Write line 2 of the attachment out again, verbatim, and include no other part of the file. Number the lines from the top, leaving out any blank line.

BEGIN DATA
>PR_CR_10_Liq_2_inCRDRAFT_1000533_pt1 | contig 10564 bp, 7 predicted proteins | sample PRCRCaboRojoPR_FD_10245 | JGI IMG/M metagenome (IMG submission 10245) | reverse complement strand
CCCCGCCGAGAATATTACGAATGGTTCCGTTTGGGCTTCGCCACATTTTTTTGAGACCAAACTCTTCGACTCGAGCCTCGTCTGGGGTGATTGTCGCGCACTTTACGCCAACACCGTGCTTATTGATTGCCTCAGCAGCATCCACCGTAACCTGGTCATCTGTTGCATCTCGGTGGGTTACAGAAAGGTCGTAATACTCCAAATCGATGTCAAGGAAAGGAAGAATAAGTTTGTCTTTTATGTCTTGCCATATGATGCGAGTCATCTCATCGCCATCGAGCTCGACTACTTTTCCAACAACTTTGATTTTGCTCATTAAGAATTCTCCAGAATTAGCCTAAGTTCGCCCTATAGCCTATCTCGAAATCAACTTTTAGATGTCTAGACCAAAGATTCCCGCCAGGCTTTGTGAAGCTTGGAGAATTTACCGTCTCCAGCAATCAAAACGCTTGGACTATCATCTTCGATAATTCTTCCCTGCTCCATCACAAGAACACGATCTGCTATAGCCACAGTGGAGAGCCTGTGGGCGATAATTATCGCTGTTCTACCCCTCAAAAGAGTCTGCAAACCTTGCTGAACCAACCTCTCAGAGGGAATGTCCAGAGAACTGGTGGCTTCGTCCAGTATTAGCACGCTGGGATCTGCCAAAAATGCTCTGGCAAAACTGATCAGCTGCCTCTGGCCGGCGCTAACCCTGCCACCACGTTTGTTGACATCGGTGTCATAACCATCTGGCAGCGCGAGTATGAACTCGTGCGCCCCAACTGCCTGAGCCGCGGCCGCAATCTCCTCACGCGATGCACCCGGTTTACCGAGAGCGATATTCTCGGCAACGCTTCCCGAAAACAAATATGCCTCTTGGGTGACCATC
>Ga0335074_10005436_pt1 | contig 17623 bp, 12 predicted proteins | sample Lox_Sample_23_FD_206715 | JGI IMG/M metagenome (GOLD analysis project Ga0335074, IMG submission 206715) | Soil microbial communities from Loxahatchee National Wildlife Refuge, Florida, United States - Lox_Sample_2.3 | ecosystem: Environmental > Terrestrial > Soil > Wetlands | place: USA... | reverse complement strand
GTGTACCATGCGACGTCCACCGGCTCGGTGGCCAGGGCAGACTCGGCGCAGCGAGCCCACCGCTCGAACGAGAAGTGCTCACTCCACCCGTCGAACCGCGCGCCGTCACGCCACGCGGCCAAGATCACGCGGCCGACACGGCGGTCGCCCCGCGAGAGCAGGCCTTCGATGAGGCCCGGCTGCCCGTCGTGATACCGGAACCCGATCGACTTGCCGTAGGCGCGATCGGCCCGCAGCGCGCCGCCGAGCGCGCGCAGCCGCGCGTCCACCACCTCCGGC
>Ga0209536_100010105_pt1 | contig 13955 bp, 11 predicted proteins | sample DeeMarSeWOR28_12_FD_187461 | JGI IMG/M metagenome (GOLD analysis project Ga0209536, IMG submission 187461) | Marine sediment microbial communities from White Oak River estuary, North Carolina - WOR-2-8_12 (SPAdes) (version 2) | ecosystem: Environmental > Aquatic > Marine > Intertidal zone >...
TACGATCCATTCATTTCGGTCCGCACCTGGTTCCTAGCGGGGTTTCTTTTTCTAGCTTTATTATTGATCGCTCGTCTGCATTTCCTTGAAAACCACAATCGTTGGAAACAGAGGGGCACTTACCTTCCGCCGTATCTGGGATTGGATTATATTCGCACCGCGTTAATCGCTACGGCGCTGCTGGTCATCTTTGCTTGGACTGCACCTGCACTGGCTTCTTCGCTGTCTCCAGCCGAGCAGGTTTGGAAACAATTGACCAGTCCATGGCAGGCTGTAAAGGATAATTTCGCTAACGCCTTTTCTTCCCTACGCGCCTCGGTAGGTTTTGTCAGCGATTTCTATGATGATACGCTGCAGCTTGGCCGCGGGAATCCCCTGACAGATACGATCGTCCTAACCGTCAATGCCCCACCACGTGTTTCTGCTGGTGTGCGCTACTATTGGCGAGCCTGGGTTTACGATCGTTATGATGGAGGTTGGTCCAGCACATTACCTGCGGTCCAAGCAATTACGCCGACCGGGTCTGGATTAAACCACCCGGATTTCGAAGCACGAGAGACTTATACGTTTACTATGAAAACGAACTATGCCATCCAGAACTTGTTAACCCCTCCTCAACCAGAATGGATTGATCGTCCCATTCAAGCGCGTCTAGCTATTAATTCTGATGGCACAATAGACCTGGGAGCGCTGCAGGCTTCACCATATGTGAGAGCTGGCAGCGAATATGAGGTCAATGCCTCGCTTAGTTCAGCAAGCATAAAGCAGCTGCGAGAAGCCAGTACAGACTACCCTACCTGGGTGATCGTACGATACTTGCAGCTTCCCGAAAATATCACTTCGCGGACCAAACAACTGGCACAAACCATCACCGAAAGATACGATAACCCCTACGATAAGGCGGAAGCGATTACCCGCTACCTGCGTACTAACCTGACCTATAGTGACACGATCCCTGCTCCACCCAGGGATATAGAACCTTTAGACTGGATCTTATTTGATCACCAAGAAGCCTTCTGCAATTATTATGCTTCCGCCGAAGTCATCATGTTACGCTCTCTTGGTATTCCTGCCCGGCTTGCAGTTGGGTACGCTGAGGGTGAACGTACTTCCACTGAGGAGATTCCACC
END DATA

CCCCGCCGAGAATATTACGAATGGTTCCGTTTGGGCTTCGCCACATTTTTTTGAGACCAAACTCTTCGACTCGAGCCTCGTCTGGGGTGATTGTCGCGCACTTTACGCCAACACCGTGCTTATTGATTGCCTCAGCAGCATCCACCGTAACCTGGTCATCTGTTGCATCTCGGTGGGTTACAGAAAGGTCGTAATACTCCAAATCGATGTCAAGGAAAGGAAGAATAAGTTTGTCTTTTATGTCTTGCCATATGATGCGAGTCATCTCATCGCCATCGAGCTCGACTACTTTTCCAACAACTTTGATTTTGCTCATTAAGAATTCTCCAGAATTAGCCTAAGTTCGCCCTATAGCCTATCTCGAAATCAACTTTTAGATGTCTAGACCAAAGATTCCCGCCAGGCTTTGTGAAGCTTGGAGAATTTACCGTCTCCAGCAATCAAAACGCTTGGACTATCATCTTCGATAATTCTTCCCTGCTCCATCACAAGAACACGATCTGCTATAGCCACAGTGGAGAGCCTGTGGGCGATAATTATCGCTGTTCTACCCCTCAAAAGAGTCTGCAAACCTTGCTGAACCAACCTCTCAGAGGGAATGTCCAGAGAACTGGTGGCTTCGTCCAGTATTAGCACGCTGGGATCTGCCAAAAATGCTCTGGCAAAACTGATCAGCTGCCTCTGGCCGGCGCTAACCCTGCCACCACGTTTGTTGACATCGGTGTCATAACCATCTGGCAGCGCGAGTATGAACTCGTGCGCCCCAACTGCCTGAGCCGCGGCCGCAATCTCCTCACGCGATGCACCCGGTTTACCGAGAGCGATATTCTCGGCAACGCTTCCCGAAAACAAATATGCCTCTTGGGTGACCATC